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When research takes you north of the border

The Genealogy Centre of Canada is now online, which is good news for rooters with a Canuck connection. Many Americans trace their ancestry to Canada. Some had ancestors who stopped in Canada for varying periods of time before emigrating to the United States. Others descend from Loyalists _ colonists who disagreed with the Revolutionary War (1775-1783) and moved to Canada _ while some simply continued the family migration and ended up in this country.

The Centre (www.genealogy.gc.ca/01/01e.html), a joint project initiated by the Canadian Archives and the Department of Canadian Heritage, aims to provide greater access to Canadian genealogical resources. Become familiar with this site by clicking on the "How To" section and skimming the menu on the left. Then tackle the genealogy section. You'll find research guides, a section on Canadian geography, essential for anyone contemplating a serious research effort, and information for ordering a free publication, "Tracing Ancestors in Canada."

The Centre can't help you research your entire family tree and does not hold birth, marriage and death records, but it does accept inquiries related to military and immigration records. The Centre's site also has online searchable databases for immigration records from 1925-35, World War I military records and Home Children.

The Home Children searchable database is unique. Between 1869 and 1930, approximately 100,000 children arrived in Canada from Great Britain during the child immigration movement. The youngsters were offspring from poor families sent to Canada to work as farm laborers or domestic servants by parents who thought they would have more economic opportunities across the pond.

You can learn more about this interesting aspect of Canadian history by logging onto the Centre for Home Children's site at www.homechildren.ca. The Centre helps children who arrived between 1869-1948 and/or their descendants discover their true identities and assists with tracing and locating living family members.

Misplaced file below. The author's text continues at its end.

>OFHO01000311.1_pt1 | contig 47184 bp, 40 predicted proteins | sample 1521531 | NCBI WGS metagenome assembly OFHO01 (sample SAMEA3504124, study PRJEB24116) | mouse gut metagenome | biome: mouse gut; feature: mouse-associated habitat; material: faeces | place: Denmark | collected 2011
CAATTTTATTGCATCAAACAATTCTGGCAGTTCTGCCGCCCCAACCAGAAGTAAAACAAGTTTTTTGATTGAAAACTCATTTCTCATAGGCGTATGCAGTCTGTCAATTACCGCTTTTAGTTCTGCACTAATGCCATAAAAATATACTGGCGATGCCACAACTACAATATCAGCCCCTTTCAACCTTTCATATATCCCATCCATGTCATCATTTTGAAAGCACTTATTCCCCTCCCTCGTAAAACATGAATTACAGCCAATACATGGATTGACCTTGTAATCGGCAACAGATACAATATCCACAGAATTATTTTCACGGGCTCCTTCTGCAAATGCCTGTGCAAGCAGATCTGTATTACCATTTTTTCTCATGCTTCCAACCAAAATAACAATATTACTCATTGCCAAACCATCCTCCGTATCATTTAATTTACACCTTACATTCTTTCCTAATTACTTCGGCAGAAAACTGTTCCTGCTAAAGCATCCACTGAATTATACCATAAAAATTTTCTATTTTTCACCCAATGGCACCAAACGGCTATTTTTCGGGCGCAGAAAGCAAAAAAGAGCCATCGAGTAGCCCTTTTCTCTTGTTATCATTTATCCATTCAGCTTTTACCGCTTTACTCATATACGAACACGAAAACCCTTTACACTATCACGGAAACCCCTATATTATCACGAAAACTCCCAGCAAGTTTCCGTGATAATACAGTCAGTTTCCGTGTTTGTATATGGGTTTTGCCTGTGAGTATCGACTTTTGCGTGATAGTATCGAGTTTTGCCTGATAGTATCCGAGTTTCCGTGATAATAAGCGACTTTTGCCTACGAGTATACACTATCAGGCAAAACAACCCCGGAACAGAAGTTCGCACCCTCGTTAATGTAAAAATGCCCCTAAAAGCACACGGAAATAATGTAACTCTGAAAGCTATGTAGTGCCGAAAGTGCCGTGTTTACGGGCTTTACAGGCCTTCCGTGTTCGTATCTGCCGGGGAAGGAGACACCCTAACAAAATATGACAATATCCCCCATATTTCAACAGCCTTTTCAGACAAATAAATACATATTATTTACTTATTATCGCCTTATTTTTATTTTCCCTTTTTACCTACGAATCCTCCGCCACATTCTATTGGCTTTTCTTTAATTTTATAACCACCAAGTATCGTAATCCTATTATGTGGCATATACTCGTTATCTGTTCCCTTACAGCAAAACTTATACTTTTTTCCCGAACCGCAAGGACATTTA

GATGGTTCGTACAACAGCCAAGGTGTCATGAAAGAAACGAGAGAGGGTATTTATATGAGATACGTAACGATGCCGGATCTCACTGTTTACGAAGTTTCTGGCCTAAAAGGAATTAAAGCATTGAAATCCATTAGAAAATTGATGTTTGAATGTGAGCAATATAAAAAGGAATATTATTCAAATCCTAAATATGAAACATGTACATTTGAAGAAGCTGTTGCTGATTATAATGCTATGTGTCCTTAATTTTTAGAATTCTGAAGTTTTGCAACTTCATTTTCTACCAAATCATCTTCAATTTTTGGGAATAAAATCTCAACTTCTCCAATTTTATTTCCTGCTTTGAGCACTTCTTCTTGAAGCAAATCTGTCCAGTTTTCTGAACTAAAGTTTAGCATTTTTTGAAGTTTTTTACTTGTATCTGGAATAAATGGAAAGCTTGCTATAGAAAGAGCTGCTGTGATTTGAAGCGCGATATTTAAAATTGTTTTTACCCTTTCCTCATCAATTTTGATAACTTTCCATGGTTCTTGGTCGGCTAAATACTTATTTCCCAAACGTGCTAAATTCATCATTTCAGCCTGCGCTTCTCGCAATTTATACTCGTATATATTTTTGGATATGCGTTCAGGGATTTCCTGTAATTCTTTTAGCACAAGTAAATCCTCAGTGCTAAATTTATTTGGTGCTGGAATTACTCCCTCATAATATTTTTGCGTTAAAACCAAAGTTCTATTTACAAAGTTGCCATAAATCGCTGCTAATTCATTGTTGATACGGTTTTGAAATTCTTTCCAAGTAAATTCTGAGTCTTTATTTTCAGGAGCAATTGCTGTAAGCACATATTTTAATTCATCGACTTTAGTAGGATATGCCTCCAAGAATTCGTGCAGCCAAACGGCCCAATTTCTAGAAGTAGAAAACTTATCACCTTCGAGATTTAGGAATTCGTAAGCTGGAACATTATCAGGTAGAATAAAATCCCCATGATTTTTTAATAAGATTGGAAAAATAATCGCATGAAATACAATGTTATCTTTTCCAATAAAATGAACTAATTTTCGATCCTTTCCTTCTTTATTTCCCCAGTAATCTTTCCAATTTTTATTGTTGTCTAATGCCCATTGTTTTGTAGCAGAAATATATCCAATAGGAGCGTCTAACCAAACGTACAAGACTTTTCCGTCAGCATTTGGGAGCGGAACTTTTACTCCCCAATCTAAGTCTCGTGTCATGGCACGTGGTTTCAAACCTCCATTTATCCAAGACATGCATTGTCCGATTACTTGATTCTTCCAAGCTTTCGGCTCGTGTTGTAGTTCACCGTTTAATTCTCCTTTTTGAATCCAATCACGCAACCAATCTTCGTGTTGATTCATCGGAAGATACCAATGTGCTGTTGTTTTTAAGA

You'll also want to visit the Canadian National Archives at www.archives.ca/ 01/01e.html. Click on genealogy, and you'll find general information on conducting research in Canada, searchable databases, a list of resources and freelance researchers.

Be sure to explore ArchiviaNet, a link to online research tools. There is also good information and searchable databases pertaining to United Empire Loyalists, those American colonists who remained loyal to the British Crown during the Revolutionary War (1775-1783) and moved to Canada. Some Loyalists applied for land grants. Others eventually returned to the United States.

The Canadian National Library at www.nlc-bnc.ca offers still more possibilities. Click on the Library icon, select services and then go to services for researchers and genealogy. Not planning a trip to Canada any time soon? You can borrow microfilm records through an interlibrary loan program that extends to the United States. In addition, the Mormon Family History Center (FHC) owns a considerable collection of Canadian records that may be viewed at any local FHC.

Certain Canadian census records are searchable online. The entire 1881 Canadian Census may be searched by surname at the Mormon Family History site at www.familysearch.org. The 1901 National Census and the 1906 Census of the Northwest Provinces are online at the Canadian Archives site but are searchable only by geographic location. Go to www.archives.ca/ 01/01e.html and click on ArchivaNet.

If you still haven't found what you need, try the Directory of Canadian archives at www.cdncouncilarchives.ca, where you'll find a list of Canadian repositories and a description of their records collection.

And finally, don't miss RootsWeb's Canadian sites. Start at www.rootsweb.com/canwgw, where you can select from a variety of links, such as Canada's timeline and query boards, and even subscribe to an e-mail list. Then click on a regional site from the directory at the right to get an idea of what's available. I randomly picked Saskatchewan. Topics included on that regional site include adoption, cemetery records, genealogy societies and homestead records.

Read past Donna Murray Allen columns online at www.sptimes.com. Type "Donna Murray Allen" in the search box at the top of the main page. You can write to Allen c/o Floridian, St. Petersburg Times, P.O. Box 1121, St. Petersburg, FL 33731, or e-mail her at rootscolumnyahoo.com. Her Web site: www.rootsdetective.com. Allen welcomes your questions about genealogy and will respond to those of general interest in future columns. Sorry, she can't take phone calls.

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